Proactively Reach Out to Prospects

Connecting with prospects and growing your network is a must. However, if you try to reach out to too many prospects at one time (especially if they are well outside of your initial network), LinkedIn algorithms will flag your activity as being suspicious and you may even get your profile restricted. You should try to connect with the contacts of your contacts (if they are also part of your target buyer personas) since that will help keep your network tight.

Being too sales-y or pushy in the first exchanges will only decrease your chances of getting a response.  Keep in mind that people on LinkedIn are looking to create relationships that are mutually beneficial; if the messages you send to people are too one-sided, they will just be ignored. Tailoring your pitches to each person you connect with will dramatically increase your chances of starting a dialogue.  Using spot-basis telemarketing can also help jump-start a relationship when the first Inmail messages go unanswered.

Don’t Forget About Social Listening

Social listening is key to learning about your buyer personas, their online activity, and what’s important to them.  It should help you improve your messaging, and provide you with valuable market intelligence.  In any conversation, there needs to be an equal balance between talking and listening (otherwise the person you are talking to is going to get bored and walk away).  So take time to read the articles your prospects are posting, visit the groups they are part of and see what questions they are asking (or responding to).  Not only will this help you better tailor your outreach messages, but it will also provide you with information about how you can better position your solution.

Be Prepared to Nurture and Educate

Social selling is not an instantaneous way to get hundreds of qualified sales opportunities, but it is a way to help the potential buyer on his or her journey.  Educating your audience about your offer will help give them the information they need so that when they are ready to go to the next level, they know where to turn and who to contact.  Punctually reaching out to people to keep the conversation going will work wonders to help establish the trust you need to get the sale at the end of the day.  While this takes time and energy, it’s a must.  Having stellar content will help you with this process.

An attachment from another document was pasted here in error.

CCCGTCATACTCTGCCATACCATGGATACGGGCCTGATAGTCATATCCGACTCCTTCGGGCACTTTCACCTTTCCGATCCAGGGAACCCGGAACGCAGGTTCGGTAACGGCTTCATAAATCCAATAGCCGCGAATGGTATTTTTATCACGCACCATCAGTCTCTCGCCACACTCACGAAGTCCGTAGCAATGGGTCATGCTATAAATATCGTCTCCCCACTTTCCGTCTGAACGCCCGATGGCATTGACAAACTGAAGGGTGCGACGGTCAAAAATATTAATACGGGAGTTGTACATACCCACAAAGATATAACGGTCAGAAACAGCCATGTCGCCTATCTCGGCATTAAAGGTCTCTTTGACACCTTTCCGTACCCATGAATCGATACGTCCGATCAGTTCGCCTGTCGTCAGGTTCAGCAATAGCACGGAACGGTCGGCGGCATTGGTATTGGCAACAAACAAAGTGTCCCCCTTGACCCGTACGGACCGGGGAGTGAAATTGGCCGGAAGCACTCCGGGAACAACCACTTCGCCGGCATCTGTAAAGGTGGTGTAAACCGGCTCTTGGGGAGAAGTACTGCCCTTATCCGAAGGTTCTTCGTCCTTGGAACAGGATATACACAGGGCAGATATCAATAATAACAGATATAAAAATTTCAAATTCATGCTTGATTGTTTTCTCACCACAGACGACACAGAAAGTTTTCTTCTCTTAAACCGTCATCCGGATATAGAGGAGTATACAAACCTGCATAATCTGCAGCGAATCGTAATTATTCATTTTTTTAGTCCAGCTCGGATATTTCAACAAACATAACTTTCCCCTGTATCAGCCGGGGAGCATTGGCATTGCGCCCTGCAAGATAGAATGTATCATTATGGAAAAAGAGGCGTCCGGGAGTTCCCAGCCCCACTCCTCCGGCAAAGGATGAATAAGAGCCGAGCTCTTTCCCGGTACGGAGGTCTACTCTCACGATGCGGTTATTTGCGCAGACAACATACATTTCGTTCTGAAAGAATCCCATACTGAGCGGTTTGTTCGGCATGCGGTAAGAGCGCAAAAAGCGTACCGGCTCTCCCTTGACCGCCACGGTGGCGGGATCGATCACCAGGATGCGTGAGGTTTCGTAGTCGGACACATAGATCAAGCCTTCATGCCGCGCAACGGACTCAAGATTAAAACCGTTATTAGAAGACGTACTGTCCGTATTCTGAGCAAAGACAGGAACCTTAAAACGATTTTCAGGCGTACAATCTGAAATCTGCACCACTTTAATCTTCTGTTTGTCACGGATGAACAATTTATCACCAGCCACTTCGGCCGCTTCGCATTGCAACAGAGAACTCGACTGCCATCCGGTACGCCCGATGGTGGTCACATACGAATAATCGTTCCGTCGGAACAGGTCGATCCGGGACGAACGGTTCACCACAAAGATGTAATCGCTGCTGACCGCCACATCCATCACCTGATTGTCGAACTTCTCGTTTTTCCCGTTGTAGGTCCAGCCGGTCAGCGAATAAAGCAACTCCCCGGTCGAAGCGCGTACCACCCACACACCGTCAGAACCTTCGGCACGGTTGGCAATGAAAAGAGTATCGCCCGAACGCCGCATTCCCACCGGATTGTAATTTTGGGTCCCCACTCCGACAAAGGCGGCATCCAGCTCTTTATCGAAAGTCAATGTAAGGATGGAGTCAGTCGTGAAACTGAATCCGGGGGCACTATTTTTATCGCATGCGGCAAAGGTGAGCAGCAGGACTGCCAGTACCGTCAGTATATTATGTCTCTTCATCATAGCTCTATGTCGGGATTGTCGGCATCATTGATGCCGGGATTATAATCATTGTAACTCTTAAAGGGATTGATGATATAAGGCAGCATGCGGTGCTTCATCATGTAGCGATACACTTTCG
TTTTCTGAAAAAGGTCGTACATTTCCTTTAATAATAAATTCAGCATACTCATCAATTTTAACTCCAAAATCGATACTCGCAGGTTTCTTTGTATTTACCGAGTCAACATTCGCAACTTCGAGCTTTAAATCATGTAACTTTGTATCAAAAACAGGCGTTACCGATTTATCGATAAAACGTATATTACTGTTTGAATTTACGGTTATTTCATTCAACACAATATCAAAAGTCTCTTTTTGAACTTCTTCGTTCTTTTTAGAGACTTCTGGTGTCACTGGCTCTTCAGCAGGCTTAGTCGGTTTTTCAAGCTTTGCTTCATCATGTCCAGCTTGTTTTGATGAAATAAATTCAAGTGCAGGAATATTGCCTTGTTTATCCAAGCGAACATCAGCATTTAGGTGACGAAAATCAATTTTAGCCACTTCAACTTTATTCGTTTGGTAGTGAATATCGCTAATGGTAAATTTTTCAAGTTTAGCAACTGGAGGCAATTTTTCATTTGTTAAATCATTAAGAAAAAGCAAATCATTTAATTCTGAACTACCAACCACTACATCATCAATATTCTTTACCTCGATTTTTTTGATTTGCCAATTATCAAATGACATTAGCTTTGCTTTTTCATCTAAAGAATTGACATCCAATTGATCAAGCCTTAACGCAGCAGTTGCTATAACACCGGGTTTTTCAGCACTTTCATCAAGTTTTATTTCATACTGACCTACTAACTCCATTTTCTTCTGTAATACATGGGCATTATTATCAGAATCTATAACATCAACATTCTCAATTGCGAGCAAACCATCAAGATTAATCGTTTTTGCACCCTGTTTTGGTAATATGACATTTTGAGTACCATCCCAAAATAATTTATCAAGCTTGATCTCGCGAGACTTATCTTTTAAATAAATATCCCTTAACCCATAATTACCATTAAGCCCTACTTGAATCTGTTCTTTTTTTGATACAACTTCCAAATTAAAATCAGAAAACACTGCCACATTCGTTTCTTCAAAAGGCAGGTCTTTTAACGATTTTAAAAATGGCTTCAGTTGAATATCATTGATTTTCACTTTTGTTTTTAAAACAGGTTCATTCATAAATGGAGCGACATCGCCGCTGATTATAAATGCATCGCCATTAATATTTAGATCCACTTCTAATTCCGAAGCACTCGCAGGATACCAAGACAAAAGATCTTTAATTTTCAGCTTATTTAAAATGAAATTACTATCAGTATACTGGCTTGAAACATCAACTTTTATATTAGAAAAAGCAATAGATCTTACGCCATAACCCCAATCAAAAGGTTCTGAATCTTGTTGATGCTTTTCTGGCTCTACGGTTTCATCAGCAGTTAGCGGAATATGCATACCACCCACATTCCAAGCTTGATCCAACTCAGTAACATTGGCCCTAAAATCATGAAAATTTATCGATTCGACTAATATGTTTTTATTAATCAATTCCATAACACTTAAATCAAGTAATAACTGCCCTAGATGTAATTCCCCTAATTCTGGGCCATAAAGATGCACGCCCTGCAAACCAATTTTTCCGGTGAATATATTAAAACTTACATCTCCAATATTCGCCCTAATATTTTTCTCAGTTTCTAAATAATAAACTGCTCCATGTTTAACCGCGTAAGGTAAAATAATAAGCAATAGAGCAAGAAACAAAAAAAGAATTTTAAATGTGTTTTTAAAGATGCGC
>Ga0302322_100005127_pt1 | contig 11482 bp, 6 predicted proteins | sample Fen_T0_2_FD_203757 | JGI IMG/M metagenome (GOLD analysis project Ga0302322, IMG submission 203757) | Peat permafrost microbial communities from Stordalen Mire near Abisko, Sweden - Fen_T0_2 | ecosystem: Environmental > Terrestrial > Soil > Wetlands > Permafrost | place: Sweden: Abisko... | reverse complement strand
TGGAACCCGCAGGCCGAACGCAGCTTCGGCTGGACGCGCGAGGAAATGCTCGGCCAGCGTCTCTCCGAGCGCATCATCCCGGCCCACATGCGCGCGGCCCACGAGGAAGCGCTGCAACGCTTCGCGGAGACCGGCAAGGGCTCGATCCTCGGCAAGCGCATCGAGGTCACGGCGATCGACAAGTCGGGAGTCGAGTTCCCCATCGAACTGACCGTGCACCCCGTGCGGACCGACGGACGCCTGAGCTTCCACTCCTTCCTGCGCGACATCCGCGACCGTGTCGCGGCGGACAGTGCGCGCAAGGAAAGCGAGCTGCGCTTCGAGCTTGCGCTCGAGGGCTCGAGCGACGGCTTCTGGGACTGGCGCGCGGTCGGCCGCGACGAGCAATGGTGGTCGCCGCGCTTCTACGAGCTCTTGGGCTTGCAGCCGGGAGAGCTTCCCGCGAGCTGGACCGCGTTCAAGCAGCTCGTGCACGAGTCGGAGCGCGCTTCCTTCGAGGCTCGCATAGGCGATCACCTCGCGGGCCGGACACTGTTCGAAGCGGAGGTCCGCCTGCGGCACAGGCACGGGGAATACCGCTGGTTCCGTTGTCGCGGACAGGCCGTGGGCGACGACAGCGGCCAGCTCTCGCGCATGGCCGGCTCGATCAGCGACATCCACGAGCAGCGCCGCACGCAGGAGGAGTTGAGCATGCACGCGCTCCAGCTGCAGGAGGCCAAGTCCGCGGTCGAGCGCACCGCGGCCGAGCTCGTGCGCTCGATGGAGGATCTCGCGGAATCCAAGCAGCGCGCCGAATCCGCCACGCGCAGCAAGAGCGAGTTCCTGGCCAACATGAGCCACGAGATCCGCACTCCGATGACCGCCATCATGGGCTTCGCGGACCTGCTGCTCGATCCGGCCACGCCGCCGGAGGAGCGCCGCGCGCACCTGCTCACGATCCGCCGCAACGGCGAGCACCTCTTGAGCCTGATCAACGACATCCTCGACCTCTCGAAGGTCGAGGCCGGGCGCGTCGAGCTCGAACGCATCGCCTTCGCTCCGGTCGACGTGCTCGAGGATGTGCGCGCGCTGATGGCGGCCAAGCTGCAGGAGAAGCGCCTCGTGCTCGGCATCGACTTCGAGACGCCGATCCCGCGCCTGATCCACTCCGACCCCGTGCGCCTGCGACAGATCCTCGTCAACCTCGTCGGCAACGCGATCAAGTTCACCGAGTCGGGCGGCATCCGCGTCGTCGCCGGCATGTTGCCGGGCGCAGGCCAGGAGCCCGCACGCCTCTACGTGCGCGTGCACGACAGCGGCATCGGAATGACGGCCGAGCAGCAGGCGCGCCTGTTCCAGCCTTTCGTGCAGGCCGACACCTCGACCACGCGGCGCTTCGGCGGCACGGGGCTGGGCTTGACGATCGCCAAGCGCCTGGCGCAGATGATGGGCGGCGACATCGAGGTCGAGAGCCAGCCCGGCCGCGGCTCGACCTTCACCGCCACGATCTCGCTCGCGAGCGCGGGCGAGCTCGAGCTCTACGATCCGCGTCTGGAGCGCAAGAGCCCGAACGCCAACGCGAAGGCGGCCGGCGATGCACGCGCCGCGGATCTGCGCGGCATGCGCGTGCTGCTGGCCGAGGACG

Measuring Social Selling Success

Measuring the ROI of a social selling program should involve more than focusing only on closed sales deals that resulted directly from your efforts.  Success should revolve around engagement—what prospects are engaging with your content and how?  Have you seen an increase in the number of followers to your social media pages?  Are people liking or sharing your content?  Is the sales team happy with the quality of the leads they are asked to follow-up?  It is important to study all of the parameters that are specific to your own social selling initiative in order to establish KPI’s that make sense for your business.   If done right, you start to see results within a few weeks.

Conclusion

The bottom line is that social selling as a method is proven successful, and those who engage in it regularly sell more than those who don’t.  But let’s be clear—just going on to LinkedIn and sending out the occasional Inmail message to the random prospect is NOT social selling.  It takes energy and effort to build a network and sustain it overtime.  It takes monitoring groups, social listening, liking other people’s posts, creating your own, being on top of newsworthy events that make a particular message to a particular prospect at a particular time important… You need to source new contacts, research companies, and use multi-channel outreach in order to engage.

Outsourcing social selling will help free up your sales reps for face-to-face meetings. Let them do the selling, but give the leg work to someone else that can do it for them.  If your sales reps have more time to conduct demos or presentations, write proposals or create POC’s, you’ll convert more. So outsourcing the activity can have its benefits and should enable your sales team to follow-up highly qualified sales leads with prospects who are very far along in the buyer journey.

Having a holistic approach to marketing will help improve the results of your social selling program.  So leveraging other campaigns as part of your strategy can help you get the most bang for your buck.

Click here to download a free Best Practices Guide to Social Selling for ISV’s

 

SHARE
Liz Lemarchand
Liz Lemarchand is the Chief Operating Officer of MediaDev, a global IT marketing firm. She has 20 years of marketing experience and provides strategic counsel to software vendors both large and small.